• regular and sufficient sleep – a lack of sleep can affect your cognitive ability. Try these things to get more sleep:
    • 30-minute power nap (no more than 30 minutes!);
    • Switch off technology 2 hours before going to bed;
    • Have a sleep routine – try the same time each night.
  • time to yourself;
  • eating properly;
  • going to the gym/exercise;
  • Talking things through with a friend or trusted colleague – this can give you a different perspective and help you realise that your thoughts are not rational or realistic.

Did you know …

  • Men overestimate their abilities by 30% greater than the reality
  • Women underestimate their abilities by more than 20% than the reality
  • This overestimation and underestimation can have quite a significant impact in situations such as job interviews or start-up pitches, where the reality of an individual’s abilities is not evident – only their perception and self-confidence (even when equal abilities are compared side by side).

Some of the key differences between men and women when it comes to negotiating have been found to be:

  • Women who negotiate can be judged less favourably than men who negotiate;
  • Women negotiate significantly less than men. One study showed that 93% of female Masters graduates at Carnegie Mellon accepted job offers without negotiating vs only 43% of men;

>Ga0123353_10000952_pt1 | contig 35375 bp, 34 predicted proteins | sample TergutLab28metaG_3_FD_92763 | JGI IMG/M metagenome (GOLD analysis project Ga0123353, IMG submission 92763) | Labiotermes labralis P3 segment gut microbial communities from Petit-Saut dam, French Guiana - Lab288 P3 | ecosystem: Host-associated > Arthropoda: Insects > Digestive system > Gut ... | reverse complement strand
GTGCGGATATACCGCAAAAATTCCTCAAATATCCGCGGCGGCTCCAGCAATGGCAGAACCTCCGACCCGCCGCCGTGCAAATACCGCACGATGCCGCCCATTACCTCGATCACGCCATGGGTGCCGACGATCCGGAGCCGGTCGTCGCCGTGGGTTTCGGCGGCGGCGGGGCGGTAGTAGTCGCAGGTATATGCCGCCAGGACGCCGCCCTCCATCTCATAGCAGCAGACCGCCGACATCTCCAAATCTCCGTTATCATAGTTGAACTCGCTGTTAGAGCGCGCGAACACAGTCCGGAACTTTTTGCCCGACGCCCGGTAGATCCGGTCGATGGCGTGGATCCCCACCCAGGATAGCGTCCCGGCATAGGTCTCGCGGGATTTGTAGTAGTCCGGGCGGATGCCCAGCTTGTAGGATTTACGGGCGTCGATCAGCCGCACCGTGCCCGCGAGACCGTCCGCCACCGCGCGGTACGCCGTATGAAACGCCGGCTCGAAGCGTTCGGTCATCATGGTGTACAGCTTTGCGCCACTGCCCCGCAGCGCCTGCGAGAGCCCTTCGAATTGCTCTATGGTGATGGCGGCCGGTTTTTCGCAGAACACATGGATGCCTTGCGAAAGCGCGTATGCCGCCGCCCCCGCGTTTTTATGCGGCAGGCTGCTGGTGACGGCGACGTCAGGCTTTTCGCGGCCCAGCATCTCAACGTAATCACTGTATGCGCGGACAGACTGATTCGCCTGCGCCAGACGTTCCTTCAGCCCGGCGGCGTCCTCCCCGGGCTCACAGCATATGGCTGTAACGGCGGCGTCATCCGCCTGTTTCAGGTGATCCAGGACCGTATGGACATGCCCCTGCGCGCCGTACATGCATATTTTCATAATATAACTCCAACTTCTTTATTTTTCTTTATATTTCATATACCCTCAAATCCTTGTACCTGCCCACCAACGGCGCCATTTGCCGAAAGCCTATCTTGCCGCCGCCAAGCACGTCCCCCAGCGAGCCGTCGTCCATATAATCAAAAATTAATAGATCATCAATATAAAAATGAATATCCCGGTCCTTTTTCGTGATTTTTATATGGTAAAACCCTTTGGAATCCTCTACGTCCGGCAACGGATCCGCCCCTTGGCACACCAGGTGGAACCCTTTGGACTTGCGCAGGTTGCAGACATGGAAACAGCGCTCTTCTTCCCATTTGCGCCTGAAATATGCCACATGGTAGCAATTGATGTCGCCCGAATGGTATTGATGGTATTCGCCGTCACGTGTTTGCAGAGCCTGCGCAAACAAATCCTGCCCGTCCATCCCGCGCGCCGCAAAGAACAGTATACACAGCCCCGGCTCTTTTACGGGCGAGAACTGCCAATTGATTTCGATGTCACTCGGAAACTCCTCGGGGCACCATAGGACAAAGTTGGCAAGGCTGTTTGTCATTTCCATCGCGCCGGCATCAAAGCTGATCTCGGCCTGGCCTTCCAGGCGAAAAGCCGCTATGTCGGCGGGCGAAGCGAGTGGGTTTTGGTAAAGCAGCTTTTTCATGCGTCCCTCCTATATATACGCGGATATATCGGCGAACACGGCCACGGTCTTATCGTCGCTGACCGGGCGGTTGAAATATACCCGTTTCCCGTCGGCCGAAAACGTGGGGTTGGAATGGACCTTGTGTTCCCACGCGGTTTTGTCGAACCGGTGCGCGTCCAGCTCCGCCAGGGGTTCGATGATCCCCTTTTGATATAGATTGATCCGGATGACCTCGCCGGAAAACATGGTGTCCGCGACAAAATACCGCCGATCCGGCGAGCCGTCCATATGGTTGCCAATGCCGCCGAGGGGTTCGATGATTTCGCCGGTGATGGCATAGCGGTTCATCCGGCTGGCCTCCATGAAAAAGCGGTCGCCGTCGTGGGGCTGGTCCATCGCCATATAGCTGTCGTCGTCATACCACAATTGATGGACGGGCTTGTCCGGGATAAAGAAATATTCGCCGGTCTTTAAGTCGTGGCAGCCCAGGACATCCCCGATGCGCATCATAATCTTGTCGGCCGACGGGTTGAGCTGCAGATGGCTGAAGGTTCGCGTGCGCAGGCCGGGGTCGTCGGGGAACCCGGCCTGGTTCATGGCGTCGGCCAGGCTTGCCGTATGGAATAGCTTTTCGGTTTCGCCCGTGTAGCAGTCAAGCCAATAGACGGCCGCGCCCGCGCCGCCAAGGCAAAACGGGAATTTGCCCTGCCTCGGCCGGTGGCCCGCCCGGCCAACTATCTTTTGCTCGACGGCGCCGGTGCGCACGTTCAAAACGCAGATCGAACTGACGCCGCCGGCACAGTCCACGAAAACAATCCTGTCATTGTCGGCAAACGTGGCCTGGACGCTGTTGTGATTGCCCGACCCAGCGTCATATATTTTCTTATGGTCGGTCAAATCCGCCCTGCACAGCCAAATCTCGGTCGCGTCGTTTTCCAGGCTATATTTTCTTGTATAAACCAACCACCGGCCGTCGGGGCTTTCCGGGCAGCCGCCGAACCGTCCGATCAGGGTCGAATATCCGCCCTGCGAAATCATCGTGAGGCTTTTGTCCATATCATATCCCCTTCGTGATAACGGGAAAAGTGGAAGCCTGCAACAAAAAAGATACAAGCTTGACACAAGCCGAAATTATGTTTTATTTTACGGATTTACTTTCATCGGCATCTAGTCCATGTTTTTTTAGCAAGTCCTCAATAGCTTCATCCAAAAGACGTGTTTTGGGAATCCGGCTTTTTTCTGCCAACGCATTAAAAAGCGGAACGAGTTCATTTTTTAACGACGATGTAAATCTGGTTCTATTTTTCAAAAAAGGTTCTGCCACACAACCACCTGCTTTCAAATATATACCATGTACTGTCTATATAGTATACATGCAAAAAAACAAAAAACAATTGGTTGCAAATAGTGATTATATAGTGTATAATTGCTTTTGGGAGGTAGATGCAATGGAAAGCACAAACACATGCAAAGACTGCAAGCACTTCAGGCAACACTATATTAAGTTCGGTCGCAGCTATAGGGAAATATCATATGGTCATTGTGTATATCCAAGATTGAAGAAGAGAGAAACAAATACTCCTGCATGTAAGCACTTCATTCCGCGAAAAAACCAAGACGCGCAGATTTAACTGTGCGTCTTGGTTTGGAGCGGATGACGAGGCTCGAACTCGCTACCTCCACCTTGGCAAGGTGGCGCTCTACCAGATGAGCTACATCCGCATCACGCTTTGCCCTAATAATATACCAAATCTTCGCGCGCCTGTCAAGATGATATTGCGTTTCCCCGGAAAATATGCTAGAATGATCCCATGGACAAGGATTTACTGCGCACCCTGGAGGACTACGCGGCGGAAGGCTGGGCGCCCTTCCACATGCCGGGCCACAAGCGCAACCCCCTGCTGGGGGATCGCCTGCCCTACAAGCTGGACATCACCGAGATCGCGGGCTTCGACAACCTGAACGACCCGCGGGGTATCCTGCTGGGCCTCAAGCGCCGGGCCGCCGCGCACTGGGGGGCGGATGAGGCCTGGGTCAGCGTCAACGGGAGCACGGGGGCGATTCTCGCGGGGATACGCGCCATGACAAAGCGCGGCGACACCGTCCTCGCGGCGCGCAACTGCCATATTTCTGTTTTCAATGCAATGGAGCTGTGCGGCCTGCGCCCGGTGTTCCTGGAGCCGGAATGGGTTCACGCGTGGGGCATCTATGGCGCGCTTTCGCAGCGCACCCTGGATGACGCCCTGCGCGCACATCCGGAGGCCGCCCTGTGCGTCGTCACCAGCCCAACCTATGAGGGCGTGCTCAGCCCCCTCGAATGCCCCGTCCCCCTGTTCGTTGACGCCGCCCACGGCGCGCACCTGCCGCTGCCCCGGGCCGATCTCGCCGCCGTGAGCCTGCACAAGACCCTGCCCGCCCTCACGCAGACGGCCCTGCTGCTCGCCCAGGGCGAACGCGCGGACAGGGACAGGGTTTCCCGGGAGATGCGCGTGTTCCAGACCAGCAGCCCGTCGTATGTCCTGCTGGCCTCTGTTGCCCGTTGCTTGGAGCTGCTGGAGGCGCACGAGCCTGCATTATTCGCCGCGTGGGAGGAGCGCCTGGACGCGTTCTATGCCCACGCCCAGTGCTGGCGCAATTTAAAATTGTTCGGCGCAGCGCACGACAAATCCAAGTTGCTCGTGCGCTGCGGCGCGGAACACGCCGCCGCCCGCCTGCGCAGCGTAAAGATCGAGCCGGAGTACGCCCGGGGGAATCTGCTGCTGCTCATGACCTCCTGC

• Men are more likely to negotiate downwards with a woman than they would with a man.

A few points of advice for women when negotiating is:

  • To be comfortable with silence – don’t feel the need to continue talking/explaining your position once you have made it;
  • Practice in front of a mirror or with a friend;
  • Know how the game is played differently between men and women and optimise our game as women.

Greta discussed how communication (verbal and non-verbal) plays an important part in a successful negotiation.

Some phrases and tones to avoid include:

  • I’m not sure but …
  • Would it be ok …
  • Finishing a statement with your voice trailing upwards.

Phrases and tones to consider using instead are:

  • Let’s try this
  • My advice is
  • The data shows
  • I am going to be direct here

Body Language to avoid:

  • Eyes looking upwards
  • Fidgeting / squirming
  • Crumpled in on oneself

Body language to use:

  • Eye contact
  • Mirror body language
  • Broad and expansive shoulders / body language


Walking back to work after the event, I thought about the way we all use the certain types of language which reduces our confidence and in turn, our credibility. Remembering to understand the importance of identifying what your own personal triggers are, so that you can work on interrupting and hijacking these thoughts (and your Evil DJ), will help in assisting to build up a more confident and determined ‘you’.  It was a nice reminder to take away from the event where I felt I could apply it to my everyday life both at work and at home. Thank you to Greta Thomas and to Full Potential Labs for such an eye-opening event!